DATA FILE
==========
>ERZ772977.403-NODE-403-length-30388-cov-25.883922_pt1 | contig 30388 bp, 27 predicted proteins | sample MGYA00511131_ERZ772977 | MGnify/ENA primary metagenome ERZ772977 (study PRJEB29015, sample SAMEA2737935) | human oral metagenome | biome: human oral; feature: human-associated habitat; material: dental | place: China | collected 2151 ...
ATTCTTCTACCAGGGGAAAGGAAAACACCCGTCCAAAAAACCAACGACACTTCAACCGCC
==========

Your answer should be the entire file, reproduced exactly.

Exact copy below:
>ERZ772977.403-NODE-403-length-30388-cov-25.883922_pt1 | contig 30388 bp, 27 predicted proteins | sample MGYA00511131_ERZ772977 | MGnify/ENA primary metagenome ERZ772977 (study PRJEB29015, sample SAMEA2737935) | human oral metagenome | biome: human oral; feature: human-associated habitat; material: dental | place: China | collected 2151 ...
ATTCTTCTACCAGGGGAAAGGAAAACACCCGTCCAAAAAACCAACGACACTTCAACCGCC